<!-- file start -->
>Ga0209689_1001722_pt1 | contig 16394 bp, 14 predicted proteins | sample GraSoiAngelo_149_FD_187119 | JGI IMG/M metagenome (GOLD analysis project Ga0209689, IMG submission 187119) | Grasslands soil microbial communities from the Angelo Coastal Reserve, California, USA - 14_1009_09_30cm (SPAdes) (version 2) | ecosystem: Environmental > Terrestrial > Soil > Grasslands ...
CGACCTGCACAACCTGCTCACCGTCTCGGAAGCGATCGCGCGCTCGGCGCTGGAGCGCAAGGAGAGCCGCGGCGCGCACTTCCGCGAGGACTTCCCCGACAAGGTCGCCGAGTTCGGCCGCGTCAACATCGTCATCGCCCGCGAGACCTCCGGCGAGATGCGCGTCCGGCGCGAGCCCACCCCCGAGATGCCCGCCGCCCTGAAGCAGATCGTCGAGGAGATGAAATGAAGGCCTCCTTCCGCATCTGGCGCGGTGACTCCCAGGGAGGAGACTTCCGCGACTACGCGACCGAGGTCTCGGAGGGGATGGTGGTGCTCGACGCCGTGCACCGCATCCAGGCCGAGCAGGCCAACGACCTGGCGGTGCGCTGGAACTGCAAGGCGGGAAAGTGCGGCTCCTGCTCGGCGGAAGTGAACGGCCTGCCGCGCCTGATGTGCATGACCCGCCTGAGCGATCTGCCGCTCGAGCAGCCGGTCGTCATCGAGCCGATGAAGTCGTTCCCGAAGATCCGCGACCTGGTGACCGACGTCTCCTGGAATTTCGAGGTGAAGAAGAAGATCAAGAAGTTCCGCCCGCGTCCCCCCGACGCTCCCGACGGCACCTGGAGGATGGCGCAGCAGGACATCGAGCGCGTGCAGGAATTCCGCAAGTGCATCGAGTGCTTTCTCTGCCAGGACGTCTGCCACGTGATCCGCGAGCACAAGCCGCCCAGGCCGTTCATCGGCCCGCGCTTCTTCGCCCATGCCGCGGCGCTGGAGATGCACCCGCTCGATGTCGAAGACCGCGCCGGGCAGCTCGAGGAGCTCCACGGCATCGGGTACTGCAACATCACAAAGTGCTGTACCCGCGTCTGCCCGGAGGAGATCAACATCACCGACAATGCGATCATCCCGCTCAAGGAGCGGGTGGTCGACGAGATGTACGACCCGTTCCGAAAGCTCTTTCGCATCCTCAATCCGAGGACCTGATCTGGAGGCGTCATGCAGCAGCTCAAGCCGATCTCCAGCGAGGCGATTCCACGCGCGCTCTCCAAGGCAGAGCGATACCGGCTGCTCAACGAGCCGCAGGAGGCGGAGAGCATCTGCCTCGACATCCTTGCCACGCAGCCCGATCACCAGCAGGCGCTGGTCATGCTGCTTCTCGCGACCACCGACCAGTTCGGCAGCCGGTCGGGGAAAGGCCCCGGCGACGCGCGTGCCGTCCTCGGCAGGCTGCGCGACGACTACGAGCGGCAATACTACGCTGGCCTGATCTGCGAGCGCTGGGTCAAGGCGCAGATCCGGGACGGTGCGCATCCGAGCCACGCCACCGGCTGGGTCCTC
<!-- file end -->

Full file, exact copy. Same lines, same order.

>Ga0209689_1001722_pt1 | contig 16394 bp, 14 predicted proteins | sample GraSoiAngelo_149_FD_187119 | JGI IMG/M metagenome (GOLD analysis project Ga0209689, IMG submission 187119) | Grasslands soil microbial communities from the Angelo Coastal Reserve, California, USA - 14_1009_09_30cm (SPAdes) (version 2) | ecosystem: Environmental > Terrestrial > Soil > Grasslands ...
CGACCTGCACAACCTGCTCACCGTCTCGGAAGCGATCGCGCGCTCGGCGCTGGAGCGCAAGGAGAGCCGCGGCGCGCACTTCCGCGAGGACTTCCCCGACAAGGTCGCCGAGTTCGGCCGCGTCAACATCGTCATCGCCCGCGAGACCTCCGGCGAGATGCGCGTCCGGCGCGAGCCCACCCCCGAGATGCCCGCCGCCCTGAAGCAGATCGTCGAGGAGATGAAATGAAGGCCTCCTTCCGCATCTGGCGCGGTGACTCCCAGGGAGGAGACTTCCGCGACTACGCGACCGAGGTCTCGGAGGGGATGGTGGTGCTCGACGCCGTGCACCGCATCCAGGCCGAGCAGGCCAACGACCTGGCGGTGCGCTGGAACTGCAAGGCGGGAAAGTGCGGCTCCTGCTCGGCGGAAGTGAACGGCCTGCCGCGCCTGATGTGCATGACCCGCCTGAGCGATCTGCCGCTCGAGCAGCCGGTCGTCATCGAGCCGATGAAGTCGTTCCCGAAGATCCGCGACCTGGTGACCGACGTCTCCTGGAATTTCGAGGTGAAGAAGAAGATCAAGAAGTTCCGCCCGCGTCCCCCCGACGCTCCCGACGGCACCTGGAGGATGGCGCAGCAGGACATCGAGCGCGTGCAGGAATTCCGCAAGTGCATCGAGTGCTTTCTCTGCCAGGACGTCTGCCACGTGATCCGCGAGCACAAGCCGCCCAGGCCGTTCATCGGCCCGCGCTTCTTCGCCCATGCCGCGGCGCTGGAGATGCACCCGCTCGATGTCGAAGACCGCGCCGGGCAGCTCGAGGAGCTCCACGGCATCGGGTACTGCAACATCACAAAGTGCTGTACCCGCGTCTGCCCGGAGGAGATCAACATCACCGACAATGCGATCATCCCGCTCAAGGAGCGGGTGGTCGACGAGATGTACGACCCGTTCCGAAAGCTCTTTCGCATCCTCAATCCGAGGACCTGATCTGGAGGCGTCATGCAGCAGCTCAAGCCGATCTCCAGCGAGGCGATTCCACGCGCGCTCTCCAAGGCAGAGCGATACCGGCTGCTCAACGAGCCGCAGGAGGCGGAGAGCATCTGCCTCGACATCCTTGCCACGCAGCCCGATCACCAGCAGGCGCTGGTCATGCTGCTTCTCGCGACCACCGACCAGTTCGGCAGCCGGTCGGGGAAAGGCCCCGGCGACGCGCGTGCCGTCCTCGGCAGGCTGCGCGACGACTACGAGCGGCAATACTACGCTGGCCTGATCTGCGAGCGCTGGGTCAAGGCGCAGATCCGGGACGGTGCGCATCCGAGCCACGCCACCGGCTGGGTCCTC